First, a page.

MSI isn’t the most profound name in tech manufacturing for nothing. When it comes to their laptops and assorted hardware, the bar is raised twentyfold. The MSI GT76 Titan is only proof of this, given it has all of the most necessary (and contemporary) gaming specs, from an RGB keyboard to GeForce raytracing. It also has an immense array of personality and upgrading options to choose from, and while there might be a few setbacks, MSI is definitely on the right path toward creating something truly revolutionary.
Top Tier Performance
The GT76 is a beast even Geralt of Rivia would have a tough time slaying, and Titan is the absolute best name for this behemoth of a device. It comes in a variety of different builds, all of which are distinguished by their particular specs, from smaller CPUs to larger memory capacities, which gives it a range of potential for every gamer and creator. TheGamer had the awesome opportunity to specifically try out the GT76 DT 9SG, the absolute cream of the crop. This bad boy has 1TB of solid storage (and yet another 1TB hard drive just because), in addition to a GeForce 2080 graphics card and 64GB of RAM. Workhorse would be an understatement.
Given gaming is at the forefront of this product, an RGB keyboard and raytracing are absolute necessities. But it’s the 5GHz overclocking capabilities that leave us speechless, and all other competitors in the dust. We threw everything at this thing – Far Cry V, Metro Exodus, Destiny 2, Witcher 3, Apex Legends, Shadow of the Tomb Raider, Fortnite, and so much more. Not only did they all run as smooth as butter, but they appeared as surreal and lifelike as ever on the Titan’s 17-inch 240Hz display, despite not even having Nvidia’s g-sync. The FPS games remained steady and rarely ever fluctuated at the highest settings, meaning that frame rates will never be an issue on this machine. While gaming may not be prepared for 8K just yet, the Titan is well on its way.
Clearly, exceptional performance in every scenario was at the core of this laptop’s design, with a variety of modes (Turbo, ECO, Sport, Comfort) to choose from depending on the user’s needs. The Titan is, bar none, best surmised as truly delivering on the promise of a portable desktop PC.
What’s A Battery?
While the Titan may have its myriad of efficiencies, there are a few notable drawbacks. Though it has relatively simple-to-use power saving options, the Titan still comes out last in its available battery life. After being completely charged, MSI’s Titan can last no more than three hours at most when gaming. Plus, the aptly-named Titan weighs in at a little under 10 pounds without the massive charging cables, which makes portability a bit of a headache. Given its limited battery power and the cumbersome build, the Titan is far more suited for in-home gaming, rather than on-the-go. Even the idea of taking this massive laptop outside gives us the shivers. It may not be fragile, but its impressively gorgeous LCD screen is something no gamer wants to accidentally nick or crack from the outside environment.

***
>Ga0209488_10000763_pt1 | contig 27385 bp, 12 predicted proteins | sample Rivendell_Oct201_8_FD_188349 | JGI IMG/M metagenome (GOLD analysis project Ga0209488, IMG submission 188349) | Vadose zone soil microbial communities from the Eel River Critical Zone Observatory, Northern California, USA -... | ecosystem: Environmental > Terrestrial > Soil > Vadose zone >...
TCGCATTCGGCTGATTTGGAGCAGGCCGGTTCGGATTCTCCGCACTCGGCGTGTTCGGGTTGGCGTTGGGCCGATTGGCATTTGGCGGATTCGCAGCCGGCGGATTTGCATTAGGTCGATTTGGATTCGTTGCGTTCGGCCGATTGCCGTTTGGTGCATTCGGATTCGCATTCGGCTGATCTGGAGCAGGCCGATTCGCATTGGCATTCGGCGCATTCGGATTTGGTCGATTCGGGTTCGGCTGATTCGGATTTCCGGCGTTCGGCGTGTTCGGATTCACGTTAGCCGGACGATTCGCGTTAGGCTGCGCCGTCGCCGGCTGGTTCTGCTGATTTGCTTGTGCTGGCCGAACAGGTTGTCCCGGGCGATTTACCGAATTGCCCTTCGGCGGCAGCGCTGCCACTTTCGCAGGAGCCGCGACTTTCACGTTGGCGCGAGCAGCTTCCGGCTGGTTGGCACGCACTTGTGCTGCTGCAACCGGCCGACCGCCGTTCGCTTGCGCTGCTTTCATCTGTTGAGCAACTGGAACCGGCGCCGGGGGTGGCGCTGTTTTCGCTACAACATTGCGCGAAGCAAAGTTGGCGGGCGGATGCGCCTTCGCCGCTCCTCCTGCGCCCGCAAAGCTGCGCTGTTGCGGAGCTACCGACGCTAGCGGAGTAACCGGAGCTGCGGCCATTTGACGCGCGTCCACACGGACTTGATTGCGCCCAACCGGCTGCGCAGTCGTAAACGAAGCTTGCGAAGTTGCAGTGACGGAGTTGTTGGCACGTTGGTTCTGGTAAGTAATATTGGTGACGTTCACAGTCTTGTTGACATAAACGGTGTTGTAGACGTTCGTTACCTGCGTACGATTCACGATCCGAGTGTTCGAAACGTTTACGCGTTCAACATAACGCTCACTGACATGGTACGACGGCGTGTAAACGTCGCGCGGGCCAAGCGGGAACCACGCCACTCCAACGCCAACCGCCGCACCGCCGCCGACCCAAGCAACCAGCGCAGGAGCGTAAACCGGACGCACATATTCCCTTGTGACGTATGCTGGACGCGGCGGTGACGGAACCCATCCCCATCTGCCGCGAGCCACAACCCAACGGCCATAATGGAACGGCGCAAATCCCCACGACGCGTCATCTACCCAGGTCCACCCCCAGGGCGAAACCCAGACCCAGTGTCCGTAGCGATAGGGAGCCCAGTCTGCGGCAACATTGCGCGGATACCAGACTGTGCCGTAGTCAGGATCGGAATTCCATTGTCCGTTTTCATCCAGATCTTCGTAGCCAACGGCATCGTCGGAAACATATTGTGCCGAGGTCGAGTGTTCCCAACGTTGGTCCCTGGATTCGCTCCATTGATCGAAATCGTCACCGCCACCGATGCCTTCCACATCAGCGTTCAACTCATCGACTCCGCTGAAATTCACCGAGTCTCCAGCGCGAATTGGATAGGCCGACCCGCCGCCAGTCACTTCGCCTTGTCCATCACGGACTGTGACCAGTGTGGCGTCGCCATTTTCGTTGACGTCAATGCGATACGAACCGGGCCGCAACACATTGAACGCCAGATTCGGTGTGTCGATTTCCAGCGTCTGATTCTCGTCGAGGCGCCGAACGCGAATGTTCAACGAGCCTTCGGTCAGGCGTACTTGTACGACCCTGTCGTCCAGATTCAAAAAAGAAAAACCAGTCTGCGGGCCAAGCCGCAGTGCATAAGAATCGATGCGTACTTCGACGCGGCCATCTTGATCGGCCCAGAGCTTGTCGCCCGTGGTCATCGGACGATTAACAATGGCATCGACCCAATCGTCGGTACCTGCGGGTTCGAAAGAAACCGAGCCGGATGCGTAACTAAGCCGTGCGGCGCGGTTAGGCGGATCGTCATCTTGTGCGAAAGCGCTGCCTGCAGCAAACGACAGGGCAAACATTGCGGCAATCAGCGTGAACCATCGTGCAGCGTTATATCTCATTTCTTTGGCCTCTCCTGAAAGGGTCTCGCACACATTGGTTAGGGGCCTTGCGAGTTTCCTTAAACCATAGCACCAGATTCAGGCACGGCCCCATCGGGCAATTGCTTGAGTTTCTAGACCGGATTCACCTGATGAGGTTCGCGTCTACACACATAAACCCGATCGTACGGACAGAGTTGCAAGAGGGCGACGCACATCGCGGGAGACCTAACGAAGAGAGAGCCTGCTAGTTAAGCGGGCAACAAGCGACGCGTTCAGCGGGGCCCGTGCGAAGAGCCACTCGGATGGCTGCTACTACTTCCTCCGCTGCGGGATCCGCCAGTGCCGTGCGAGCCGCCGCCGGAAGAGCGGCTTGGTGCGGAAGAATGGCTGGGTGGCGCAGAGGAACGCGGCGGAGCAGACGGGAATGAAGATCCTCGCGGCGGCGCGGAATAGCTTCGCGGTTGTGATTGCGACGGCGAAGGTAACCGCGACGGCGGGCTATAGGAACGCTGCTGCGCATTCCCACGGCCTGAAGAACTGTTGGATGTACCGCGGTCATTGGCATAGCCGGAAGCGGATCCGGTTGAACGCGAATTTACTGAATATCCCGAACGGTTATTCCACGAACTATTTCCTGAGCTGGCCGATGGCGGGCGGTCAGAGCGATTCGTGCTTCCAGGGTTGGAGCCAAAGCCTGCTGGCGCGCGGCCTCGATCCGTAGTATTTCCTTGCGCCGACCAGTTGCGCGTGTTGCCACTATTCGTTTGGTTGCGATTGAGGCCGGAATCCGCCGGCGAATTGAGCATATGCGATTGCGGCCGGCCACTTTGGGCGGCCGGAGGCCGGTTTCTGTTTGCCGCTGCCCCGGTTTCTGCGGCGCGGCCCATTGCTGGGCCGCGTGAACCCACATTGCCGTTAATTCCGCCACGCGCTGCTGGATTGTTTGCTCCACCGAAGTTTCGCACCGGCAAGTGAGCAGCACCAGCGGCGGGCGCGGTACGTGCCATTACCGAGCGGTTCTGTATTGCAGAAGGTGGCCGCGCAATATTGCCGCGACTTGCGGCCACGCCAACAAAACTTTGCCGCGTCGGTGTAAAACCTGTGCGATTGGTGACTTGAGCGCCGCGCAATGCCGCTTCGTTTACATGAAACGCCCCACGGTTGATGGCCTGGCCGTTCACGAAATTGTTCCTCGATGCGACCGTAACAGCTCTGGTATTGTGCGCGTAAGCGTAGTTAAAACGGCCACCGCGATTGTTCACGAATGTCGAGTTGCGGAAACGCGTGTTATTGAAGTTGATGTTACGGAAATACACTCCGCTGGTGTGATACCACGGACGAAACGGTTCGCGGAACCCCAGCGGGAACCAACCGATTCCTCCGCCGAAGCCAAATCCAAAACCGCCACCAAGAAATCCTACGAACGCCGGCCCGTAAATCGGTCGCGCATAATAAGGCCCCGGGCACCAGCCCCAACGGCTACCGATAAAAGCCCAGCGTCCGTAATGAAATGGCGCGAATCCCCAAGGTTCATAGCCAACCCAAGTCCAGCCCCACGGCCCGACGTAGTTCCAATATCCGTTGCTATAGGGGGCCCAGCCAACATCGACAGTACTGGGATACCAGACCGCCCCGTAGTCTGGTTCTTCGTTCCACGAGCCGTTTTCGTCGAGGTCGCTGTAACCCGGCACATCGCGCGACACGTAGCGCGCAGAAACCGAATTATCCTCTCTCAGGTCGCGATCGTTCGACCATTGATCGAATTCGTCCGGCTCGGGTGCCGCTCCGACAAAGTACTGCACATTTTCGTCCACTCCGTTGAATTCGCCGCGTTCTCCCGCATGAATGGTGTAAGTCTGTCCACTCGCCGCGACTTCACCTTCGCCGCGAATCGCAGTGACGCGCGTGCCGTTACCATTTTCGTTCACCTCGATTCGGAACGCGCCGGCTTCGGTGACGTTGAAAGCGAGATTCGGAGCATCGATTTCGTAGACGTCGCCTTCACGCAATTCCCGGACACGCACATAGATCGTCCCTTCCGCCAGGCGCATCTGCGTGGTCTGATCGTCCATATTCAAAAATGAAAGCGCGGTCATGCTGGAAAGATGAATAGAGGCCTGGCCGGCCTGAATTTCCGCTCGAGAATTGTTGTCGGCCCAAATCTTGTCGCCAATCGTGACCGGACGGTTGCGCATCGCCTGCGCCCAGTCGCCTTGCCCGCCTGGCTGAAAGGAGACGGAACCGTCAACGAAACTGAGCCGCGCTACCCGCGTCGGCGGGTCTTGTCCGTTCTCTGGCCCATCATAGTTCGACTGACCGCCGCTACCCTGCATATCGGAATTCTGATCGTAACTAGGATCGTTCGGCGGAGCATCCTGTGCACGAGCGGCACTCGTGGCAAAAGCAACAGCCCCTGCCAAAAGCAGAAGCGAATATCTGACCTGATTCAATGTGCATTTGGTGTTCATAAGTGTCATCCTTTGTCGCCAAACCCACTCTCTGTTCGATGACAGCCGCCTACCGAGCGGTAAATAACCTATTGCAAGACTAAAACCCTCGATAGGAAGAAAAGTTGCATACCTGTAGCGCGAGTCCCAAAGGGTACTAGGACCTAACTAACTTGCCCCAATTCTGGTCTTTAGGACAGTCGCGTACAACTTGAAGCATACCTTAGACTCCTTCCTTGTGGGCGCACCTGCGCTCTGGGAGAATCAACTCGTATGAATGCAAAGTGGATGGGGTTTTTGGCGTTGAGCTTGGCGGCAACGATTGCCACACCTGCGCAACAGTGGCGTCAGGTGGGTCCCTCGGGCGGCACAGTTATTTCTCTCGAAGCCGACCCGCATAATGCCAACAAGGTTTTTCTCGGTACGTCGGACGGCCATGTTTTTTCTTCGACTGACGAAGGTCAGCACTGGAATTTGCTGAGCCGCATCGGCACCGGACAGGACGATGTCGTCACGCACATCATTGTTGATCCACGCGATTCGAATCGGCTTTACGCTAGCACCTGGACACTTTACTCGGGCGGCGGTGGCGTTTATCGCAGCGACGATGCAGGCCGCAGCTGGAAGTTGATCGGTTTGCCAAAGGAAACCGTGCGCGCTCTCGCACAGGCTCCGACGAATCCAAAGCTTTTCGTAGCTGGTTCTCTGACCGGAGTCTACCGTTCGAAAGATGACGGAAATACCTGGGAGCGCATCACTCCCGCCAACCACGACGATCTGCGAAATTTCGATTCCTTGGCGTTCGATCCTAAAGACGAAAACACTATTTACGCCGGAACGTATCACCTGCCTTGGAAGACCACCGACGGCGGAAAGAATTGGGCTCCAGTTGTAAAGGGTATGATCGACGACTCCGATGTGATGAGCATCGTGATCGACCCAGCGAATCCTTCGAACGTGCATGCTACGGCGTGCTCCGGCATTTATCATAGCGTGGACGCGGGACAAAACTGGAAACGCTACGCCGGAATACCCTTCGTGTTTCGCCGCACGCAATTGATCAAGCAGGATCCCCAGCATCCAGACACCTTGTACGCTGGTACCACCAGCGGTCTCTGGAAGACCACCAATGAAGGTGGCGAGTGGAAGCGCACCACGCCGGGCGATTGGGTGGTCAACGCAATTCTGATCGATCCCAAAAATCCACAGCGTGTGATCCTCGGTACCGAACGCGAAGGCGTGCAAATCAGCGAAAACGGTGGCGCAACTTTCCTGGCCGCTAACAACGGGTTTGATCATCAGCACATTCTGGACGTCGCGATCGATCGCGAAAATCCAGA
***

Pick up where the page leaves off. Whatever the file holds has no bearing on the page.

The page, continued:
Another less-important setback would fall into the category of its mouse. It’s not a huge game-changer, but the temperamental mouse is an important part of the Titan experience and takes some getting used to. The laptop’s backside also gets extremely hot, which is why there’s a cooler boost mode to the left of the power button. This basically kicks the Titan’s four fans into maximum overdrive. Though it’s a commonality in gaming and may not bother most players, these powerful built-in fans that alleviate heat buildup in the core can often get extremely loud. Pop on some noise-canceling headphones, throw a cooling pad in your lap and dive headfirst into that buttery-smooth gameplay; any player will forget all about those whirring copter blades and the steadily-rising heat index breathing at their legs.
Go Play Outside
We may argue that portability is a problem, but the Titan still stands as tall as ever even when on the go. It is cumbersome, but streaming video games through the product’s built-in Killer ax WiFi ensured the use of Nvidia GeForce Now without a single hitch. We even used an iPhone hotspot to play The Witcher 3 and it still worked wonders, proving that the Titan is still one monstrous entity in the category of gaming products. It may have its flaws but when faced with its raw potential, no one’s going to be complaining. They’ll be too busy gaming.
MSI’s Dragon Center, which can also be brought up at the push of a button, makes the Titan’s overclocking capabilities a breeze for those first-time PC gamers. The ins and outs of all the real technical aspects of the laptop are made especially simple through the use of this program, allowing for performance-boosting to be an absolute dream rather than a nightmare. While the Titan doesn’t necessarily allow for any extra upgrades for more PC-building enthusiasts, given the fact that the GPU alone is soldered to the motherboard, it really doesn’t need any outside assistance (other than maybe a Ryzen 9 processor, but that might be pushing it).
Deus Ex Machina
Despite its limited shortcomings, MSI’s Titan stays true to its namesake. In Greek mythology, the Titans were the offspring of the earth and heavens (or Gaea and Uranus, respectively). The Titans even overthrew the gods at one point, displaying their true prowess in the pantheon of mythological beings. Emulating Greek lore, the GT76 can easily overthrow its PC brethren, what with its overclocking capabilities, pristine HD viewing, and desktop-at-heart build. This isn’t a gaming laptop. It’s a gaming PC that can be brought and played practically anywhere, so long as one is willing to heft it out of the house.
Compared to other 8-core counterparts, like Alienware’s 51m or the Mothership by ASUS, MSI’s Titan is a beast unbanishable.
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